Wednesday, 16 June 2010


French Senator Proposes Outlawing Anonymous Blogging (TechDirt, 02 June 2010)

Twitter Fighting Pennsylvania Subpoena Seeking Names of 2 Tweeters from the NY Times as cited on 20 May 2010 on the Business and HR Watch website

some would obviously benefit from anonymity for illegal purposes...!

If You're Trying To Sell Insider Info, Perhaps Don't Randomly Email Dozens Of Investors (TechDirt, 28 May 2010)

Offensive behaviours - distortions

Careful WithThat Fake Social Networking Profile; If You 'Personate' Someone, You Can Go To Jail(TechDirt, 02 June 2010) - the article is critical of the offence: it should not be criminal to impersonate somebody on Facebook in California. I tend to disagree. Using the name of somebody can be criminal whatever the motives. French law considers that the simple use of a name is an offence, although a minor one. But the conjunction of using another's name with fraud notably is in most jurisdictions a crime; why not for a fake webpage if this webpage has not been intended as a work of fiction but as the description of someone's life and thoughts? Of course, torts may be a better tool to deal with such issues, but criminal law cannot be excluded per se.

On the other hand, criminal law cannot be misused just because the behaviour is wrong and does not fit other crimes than hacking for example. Mom Who Used Son's Facebook Account Found Guilty Of Online Harassment (TechDirt, 28 May 2010). what she did was hardly constitutive of harassment: she accessed his account, changed the password and used the Facebook account...

same for banning sentences or pre-trial measures, a "Guy Who Encouraged People To Commit Suicide Online Banned From The Internet" (TechDirt, 27 may 2010), but this is far too broad a measure

Search and Seizures - interception of communication: US

For the US, but to which extent it applies elsewhere?

offensive and harmful content: reaction or education?

We may well be in a transition period where people are not fully understanding that what on the net is not necessarily reliable, accurate and representative of the truth. Therefore it may be more an educational issue than a legal issue and to modify the law or use it and distort it appears quite silly.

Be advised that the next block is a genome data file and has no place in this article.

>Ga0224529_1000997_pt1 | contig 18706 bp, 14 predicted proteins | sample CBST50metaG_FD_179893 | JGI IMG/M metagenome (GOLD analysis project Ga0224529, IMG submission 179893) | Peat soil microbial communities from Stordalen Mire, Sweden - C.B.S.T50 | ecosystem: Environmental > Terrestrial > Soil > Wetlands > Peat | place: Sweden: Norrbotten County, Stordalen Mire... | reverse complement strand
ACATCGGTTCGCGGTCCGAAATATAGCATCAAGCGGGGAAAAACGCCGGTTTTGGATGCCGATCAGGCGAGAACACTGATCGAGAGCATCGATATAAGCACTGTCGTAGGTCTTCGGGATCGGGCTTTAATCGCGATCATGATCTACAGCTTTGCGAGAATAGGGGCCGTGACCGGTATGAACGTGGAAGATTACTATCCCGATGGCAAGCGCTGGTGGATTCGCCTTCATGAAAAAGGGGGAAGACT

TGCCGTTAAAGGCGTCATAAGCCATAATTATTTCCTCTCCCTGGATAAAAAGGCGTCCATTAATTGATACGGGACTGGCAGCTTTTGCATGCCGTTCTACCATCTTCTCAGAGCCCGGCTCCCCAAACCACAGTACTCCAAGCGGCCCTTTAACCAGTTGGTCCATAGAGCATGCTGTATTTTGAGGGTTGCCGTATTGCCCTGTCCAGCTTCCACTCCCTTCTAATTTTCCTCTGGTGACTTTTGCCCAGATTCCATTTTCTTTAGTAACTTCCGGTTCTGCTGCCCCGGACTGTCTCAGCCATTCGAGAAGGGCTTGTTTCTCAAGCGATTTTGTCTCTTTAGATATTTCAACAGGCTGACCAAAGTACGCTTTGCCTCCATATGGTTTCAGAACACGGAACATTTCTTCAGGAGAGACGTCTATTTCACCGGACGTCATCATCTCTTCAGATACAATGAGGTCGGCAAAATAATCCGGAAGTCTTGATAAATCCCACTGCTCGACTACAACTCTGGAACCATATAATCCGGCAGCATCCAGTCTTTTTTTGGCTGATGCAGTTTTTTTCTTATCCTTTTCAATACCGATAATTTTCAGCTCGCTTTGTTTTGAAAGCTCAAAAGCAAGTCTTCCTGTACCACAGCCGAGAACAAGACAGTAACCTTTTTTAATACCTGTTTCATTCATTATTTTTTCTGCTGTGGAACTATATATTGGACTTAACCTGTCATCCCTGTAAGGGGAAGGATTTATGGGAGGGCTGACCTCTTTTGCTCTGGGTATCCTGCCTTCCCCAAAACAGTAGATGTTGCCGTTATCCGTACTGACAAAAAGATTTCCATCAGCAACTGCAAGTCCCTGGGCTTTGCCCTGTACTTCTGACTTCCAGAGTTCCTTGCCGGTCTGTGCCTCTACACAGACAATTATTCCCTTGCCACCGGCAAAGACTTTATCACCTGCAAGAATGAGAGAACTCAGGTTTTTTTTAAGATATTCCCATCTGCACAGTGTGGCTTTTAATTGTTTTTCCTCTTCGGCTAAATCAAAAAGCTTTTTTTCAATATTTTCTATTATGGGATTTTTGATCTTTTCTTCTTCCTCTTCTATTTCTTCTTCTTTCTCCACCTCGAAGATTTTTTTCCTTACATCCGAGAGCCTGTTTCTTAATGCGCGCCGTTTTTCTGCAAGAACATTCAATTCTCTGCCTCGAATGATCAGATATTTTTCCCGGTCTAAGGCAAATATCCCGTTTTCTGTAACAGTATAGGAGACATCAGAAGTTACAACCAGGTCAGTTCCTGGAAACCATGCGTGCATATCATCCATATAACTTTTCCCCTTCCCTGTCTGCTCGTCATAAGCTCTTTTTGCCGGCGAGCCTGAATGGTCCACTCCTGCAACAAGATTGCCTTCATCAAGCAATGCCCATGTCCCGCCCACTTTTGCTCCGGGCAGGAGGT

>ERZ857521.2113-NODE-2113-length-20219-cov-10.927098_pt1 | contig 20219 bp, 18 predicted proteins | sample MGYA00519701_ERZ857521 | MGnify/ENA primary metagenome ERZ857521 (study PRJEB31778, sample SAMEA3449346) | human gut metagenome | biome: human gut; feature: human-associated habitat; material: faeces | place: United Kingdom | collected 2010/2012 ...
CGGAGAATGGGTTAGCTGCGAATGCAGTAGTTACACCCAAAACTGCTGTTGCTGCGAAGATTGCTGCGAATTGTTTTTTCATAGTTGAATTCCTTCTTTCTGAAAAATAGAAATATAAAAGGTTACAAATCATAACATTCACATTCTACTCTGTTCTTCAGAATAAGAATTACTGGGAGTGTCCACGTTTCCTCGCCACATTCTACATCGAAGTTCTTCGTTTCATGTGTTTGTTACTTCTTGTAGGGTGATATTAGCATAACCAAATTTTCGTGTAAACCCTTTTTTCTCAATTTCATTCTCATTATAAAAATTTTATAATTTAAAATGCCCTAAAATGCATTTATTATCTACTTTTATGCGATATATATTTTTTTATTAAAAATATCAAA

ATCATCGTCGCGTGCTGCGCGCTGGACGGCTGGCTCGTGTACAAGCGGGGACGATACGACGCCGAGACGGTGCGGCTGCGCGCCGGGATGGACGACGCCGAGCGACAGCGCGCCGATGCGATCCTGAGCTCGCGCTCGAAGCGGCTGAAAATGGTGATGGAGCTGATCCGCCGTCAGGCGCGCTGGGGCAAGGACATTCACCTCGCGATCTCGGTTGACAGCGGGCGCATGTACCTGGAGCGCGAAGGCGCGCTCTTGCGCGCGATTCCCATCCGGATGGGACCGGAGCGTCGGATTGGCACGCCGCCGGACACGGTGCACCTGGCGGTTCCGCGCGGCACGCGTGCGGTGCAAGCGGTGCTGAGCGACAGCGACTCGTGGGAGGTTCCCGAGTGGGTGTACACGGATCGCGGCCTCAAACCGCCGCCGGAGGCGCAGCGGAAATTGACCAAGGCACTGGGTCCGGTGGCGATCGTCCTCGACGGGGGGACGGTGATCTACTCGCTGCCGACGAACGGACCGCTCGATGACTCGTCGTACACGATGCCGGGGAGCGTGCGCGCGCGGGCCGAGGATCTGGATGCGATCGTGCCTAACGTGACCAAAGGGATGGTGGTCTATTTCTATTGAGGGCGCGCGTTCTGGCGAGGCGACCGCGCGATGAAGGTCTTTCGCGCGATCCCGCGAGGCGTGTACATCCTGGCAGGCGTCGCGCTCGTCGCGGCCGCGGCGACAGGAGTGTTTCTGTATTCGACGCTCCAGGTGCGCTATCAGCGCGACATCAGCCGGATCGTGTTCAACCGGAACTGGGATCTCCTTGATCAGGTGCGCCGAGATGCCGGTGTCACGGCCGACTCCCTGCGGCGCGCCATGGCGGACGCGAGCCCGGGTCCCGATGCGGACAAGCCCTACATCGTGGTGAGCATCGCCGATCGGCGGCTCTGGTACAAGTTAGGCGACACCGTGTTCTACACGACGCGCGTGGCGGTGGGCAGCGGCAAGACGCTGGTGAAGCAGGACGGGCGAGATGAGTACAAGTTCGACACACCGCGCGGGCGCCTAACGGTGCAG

File sharing and piracy

three articles recently, two showing the opposite approaches that can be adopted by courts and one the absurdity of trying to get rid of the file sharing via the ISPs

ISP Tries To Charge Users To Block File Sharing... Ends Up Installing Malware That Exposes Private Info (TechDirt 14 June 2010)

Dutch Court Says Just Publishing Links To A Movie Is Illegal And Must Be Blocked (TechDirt, 04 Jun 2010)

compared to

Yet Another Spanish Court Finds File Sharing Site Legal; Compares File Sharing To Book Lending (TechDirt, 08 June 2010) - the source in English language is Torrent Freak which has a link in Spanish to the interview given by the Lawyer Carlos Sanchez Almeida to (04 June 2010) - research in Spanish gives access to the text of the judgment available on what seems to be the website of Almeida's law firm. The Google translation is not bad at all and confirms the translation made. It also reveals more clearly than my now poor understanding of Spanish could grasp. The Judges have referred to various cases, acknowledging that the law is not settled on this issue. Yet, for them